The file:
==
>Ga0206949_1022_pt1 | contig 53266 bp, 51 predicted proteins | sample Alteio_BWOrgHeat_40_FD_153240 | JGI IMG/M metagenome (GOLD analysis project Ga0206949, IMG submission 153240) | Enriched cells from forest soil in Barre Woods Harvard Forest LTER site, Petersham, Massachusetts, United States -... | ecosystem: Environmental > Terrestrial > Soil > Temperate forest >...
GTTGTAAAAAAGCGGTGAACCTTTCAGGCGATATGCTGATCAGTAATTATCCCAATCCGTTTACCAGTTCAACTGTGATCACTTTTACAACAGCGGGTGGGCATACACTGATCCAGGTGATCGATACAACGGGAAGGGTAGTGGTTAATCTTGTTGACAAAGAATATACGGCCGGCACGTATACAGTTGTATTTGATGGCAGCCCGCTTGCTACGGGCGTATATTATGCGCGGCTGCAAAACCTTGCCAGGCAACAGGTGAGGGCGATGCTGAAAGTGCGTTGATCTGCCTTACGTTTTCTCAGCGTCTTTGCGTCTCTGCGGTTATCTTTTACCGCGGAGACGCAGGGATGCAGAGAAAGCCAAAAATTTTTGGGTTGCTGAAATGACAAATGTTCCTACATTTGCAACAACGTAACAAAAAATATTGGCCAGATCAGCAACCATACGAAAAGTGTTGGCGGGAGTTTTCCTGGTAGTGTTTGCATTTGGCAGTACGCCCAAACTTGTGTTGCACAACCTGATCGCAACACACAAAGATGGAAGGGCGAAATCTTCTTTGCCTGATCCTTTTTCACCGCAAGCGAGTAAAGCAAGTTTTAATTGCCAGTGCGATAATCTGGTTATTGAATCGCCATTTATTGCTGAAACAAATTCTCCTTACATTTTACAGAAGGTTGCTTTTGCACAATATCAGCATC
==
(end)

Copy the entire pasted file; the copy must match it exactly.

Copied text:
>Ga0206949_1022_pt1 | contig 53266 bp, 51 predicted proteins | sample Alteio_BWOrgHeat_40_FD_153240 | JGI IMG/M metagenome (GOLD analysis project Ga0206949, IMG submission 153240) | Enriched cells from forest soil in Barre Woods Harvard Forest LTER site, Petersham, Massachusetts, United States -... | ecosystem: Environmental > Terrestrial > Soil > Temperate forest >...
GTTGTAAAAAAGCGGTGAACCTTTCAGGCGATATGCTGATCAGTAATTATCCCAATCCGTTTACCAGTTCAACTGTGATCACTTTTACAACAGCGGGTGGGCATACACTGATCCAGGTGATCGATACAACGGGAAGGGTAGTGGTTAATCTTGTTGACAAAGAATATACGGCCGGCACGTATACAGTTGTATTTGATGGCAGCCCGCTTGCTACGGGCGTATATTATGCGCGGCTGCAAAACCTTGCCAGGCAACAGGTGAGGGCGATGCTGAAAGTGCGTTGATCTGCCTTACGTTTTCTCAGCGTCTTTGCGTCTCTGCGGTTATCTTTTACCGCGGAGACGCAGGGATGCAGAGAAAGCCAAAAATTTTTGGGTTGCTGAAATGACAAATGTTCCTACATTTGCAACAACGTAACAAAAAATATTGGCCAGATCAGCAACCATACGAAAAGTGTTGGCGGGAGTTTTCCTGGTAGTGTTTGCATTTGGCAGTACGCCCAAACTTGTGTTGCACAACCTGATCGCAACACACAAAGATGGAAGGGCGAAATCTTCTTTGCCTGATCCTTTTTCACCGCAAGCGAGTAAAGCAAGTTTTAATTGCCAGTGCGATAATCTGGTTATTGAATCGCCATTTATTGCTGAAACAAATTCTCCTTACATTTTACAGAAGGTTGCTTTTGCACAATATCAGCATC